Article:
A year and two months ago (see: Hurricane Lantern) Hurricane Irene was heading up the east coast of the US, looking to make landfall in the New York City area.
Today we have another Hurricane, Sandy, following much the same track. This time around, however, we’re looking at higher high tides (full moon; spring tides), and the possibility that Sandy will join with a nor’easter to bring snow and even more wind and rain to the region. Expect high winds, heavy seas, flooding, power outages, downed trees, and impassible roads. I can tell you that folks in Vermont are not happy tonight.
At Gowanus Bay, New York, on Monday, 29 October, Higher High Water (+5.5 feet above datum) is at 0814. Lower High Water (+4.88 feet) is at 2035. On Tuesday, 30 October, Higher High Water (+5.49 feet) is at 0849. Lower High Water (+4.74 feet) is at 2115. On Wednesday, 31 October, Higher High Water (+5.37 feet) is at 0922. Lower High Water (+4.55 feet) is at 2155.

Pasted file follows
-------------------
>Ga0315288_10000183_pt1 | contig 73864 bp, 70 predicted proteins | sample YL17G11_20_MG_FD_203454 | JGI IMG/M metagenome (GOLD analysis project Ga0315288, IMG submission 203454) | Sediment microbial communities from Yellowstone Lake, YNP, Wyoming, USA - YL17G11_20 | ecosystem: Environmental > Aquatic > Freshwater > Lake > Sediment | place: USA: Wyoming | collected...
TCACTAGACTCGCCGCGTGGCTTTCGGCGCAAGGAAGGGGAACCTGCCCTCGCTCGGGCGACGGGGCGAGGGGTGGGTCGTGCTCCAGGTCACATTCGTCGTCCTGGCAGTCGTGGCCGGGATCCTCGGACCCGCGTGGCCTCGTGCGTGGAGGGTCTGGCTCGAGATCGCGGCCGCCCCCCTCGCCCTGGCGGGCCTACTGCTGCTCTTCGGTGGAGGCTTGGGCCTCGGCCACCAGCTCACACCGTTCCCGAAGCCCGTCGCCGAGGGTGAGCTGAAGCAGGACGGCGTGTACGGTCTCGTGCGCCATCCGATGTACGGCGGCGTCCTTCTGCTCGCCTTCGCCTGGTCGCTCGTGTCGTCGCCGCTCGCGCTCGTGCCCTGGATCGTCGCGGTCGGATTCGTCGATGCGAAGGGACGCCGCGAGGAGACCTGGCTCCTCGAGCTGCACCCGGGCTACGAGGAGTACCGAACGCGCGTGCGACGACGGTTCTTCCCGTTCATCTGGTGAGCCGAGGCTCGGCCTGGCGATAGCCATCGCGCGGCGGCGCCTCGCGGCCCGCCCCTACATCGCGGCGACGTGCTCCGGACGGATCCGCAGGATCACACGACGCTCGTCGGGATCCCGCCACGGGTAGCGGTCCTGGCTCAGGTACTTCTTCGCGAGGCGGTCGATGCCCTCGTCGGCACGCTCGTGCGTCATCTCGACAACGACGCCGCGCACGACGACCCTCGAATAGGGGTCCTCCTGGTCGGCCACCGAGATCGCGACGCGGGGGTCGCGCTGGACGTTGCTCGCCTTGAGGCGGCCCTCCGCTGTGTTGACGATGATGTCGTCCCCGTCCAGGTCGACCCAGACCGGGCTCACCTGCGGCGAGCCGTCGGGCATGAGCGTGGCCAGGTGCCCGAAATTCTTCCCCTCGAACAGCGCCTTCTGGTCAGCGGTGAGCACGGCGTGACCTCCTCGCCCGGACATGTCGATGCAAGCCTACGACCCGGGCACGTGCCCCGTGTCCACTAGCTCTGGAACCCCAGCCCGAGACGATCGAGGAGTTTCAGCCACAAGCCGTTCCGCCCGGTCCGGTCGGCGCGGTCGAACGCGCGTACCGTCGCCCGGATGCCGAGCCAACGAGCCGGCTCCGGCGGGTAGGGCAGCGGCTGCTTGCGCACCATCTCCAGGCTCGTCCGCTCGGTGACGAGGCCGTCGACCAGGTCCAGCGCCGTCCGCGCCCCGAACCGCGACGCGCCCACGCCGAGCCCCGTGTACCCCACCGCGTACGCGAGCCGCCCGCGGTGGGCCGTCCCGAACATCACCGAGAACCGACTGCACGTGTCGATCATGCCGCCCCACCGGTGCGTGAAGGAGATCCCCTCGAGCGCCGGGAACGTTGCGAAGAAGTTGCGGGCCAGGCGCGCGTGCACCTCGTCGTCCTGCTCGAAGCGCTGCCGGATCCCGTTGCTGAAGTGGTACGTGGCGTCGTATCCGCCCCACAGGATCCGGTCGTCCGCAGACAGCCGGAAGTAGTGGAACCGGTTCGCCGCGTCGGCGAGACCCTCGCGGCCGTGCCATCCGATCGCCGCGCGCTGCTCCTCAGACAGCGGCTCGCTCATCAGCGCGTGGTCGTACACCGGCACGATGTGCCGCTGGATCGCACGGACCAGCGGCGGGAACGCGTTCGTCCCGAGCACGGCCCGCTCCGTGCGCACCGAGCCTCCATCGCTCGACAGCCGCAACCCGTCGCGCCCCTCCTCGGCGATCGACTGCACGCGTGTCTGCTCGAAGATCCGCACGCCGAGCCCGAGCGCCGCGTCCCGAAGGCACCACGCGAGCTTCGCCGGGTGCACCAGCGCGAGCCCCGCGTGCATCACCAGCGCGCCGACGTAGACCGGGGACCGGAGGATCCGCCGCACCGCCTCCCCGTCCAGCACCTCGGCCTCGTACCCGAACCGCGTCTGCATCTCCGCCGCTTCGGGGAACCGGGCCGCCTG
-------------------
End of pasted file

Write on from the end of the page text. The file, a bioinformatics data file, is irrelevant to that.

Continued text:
The New York Office of Emergency Management (OEM) has a handy ready-for-hurricane guide.
We know the drill. Gather supplies, stand by to shelter in place, but know your evacuation zone and, if an evacuation order comes, get out. Have a plan in place on where you’ll go and how you’ll get there. Make sure you have communications set up so your nearest-and-dearest will know where you’ll be and how to get in touch with you.
The day may come when you’ll be tempted to drive through flowing water. Resist that urge. Your body may never be found. Do not drive through still water either, unless you have no other alternative. Half of all flood fatalities in the USA are vehicle-related. Flood-preparedness pamphlet from NOAA.
Be careful with heating, cooking, and light sources powered by flame. Cold coffee won’t kill you. Carbon monoxide (or a house fire) will.
List of useful Making Light posts here.
Post full of external links about hurricanes in general and Sandy in particular here.